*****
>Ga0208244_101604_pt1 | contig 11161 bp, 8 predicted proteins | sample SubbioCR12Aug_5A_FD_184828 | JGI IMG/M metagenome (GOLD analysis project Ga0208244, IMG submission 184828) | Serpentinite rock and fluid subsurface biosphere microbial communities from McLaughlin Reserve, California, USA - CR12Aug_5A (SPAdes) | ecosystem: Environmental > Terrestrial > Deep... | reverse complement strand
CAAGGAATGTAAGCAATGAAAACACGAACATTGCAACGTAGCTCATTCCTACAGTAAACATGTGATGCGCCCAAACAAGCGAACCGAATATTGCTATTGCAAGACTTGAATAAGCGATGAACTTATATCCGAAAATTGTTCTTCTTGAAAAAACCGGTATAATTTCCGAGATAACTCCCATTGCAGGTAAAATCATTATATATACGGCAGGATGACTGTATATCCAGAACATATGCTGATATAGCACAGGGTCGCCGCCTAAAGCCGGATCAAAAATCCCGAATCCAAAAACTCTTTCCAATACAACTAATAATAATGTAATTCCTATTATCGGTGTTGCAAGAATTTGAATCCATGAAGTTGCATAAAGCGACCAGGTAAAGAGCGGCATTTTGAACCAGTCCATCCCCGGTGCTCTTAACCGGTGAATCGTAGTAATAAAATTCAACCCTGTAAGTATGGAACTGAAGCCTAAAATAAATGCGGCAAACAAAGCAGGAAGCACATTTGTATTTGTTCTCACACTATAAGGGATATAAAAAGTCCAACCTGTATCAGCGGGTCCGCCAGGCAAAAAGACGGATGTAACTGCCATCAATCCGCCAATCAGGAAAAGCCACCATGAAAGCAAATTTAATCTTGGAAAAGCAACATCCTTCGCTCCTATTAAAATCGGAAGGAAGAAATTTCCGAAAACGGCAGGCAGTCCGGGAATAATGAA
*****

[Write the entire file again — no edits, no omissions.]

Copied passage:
>Ga0208244_101604_pt1 | contig 11161 bp, 8 predicted proteins | sample SubbioCR12Aug_5A_FD_184828 | JGI IMG/M metagenome (GOLD analysis project Ga0208244, IMG submission 184828) | Serpentinite rock and fluid subsurface biosphere microbial communities from McLaughlin Reserve, California, USA - CR12Aug_5A (SPAdes) | ecosystem: Environmental > Terrestrial > Deep... | reverse complement strand
CAAGGAATGTAAGCAATGAAAACACGAACATTGCAACGTAGCTCATTCCTACAGTAAACATGTGATGCGCCCAAACAAGCGAACCGAATATTGCTATTGCAAGACTTGAATAAGCGATGAACTTATATCCGAAAATTGTTCTTCTTGAAAAAACCGGTATAATTTCCGAGATAACTCCCATTGCAGGTAAAATCATTATATATACGGCAGGATGACTGTATATCCAGAACATATGCTGATATAGCACAGGGTCGCCGCCTAAAGCCGGATCAAAAATCCCGAATCCAAAAACTCTTTCCAATACAACTAATAATAATGTAATTCCTATTATCGGTGTTGCAAGAATTTGAATCCATGAAGTTGCATAAAGCGACCAGGTAAAGAGCGGCATTTTGAACCAGTCCATCCCCGGTGCTCTTAACCGGTGAATCGTAGTAATAAAATTCAACCCTGTAAGTATGGAACTGAAGCCTAAAATAAATGCGGCAAACAAAGCAGGAAGCACATTTGTATTTGTTCTCACACTATAAGGGATATAAAAAGTCCAACCTGTATCAGCGGGTCCGCCAGGCAAAAAGACGGATGTAACTGCCATCAATCCGCCAATCAGGAAAAGCCACCATGAAAGCAAATTTAATCTTGGAAAAGCAACATCCTTCGCTCCTATTAAAATCGGAAGGAAGAAATTTCCGAAAACGGCAGGCAGTCCGGGAATAATGAA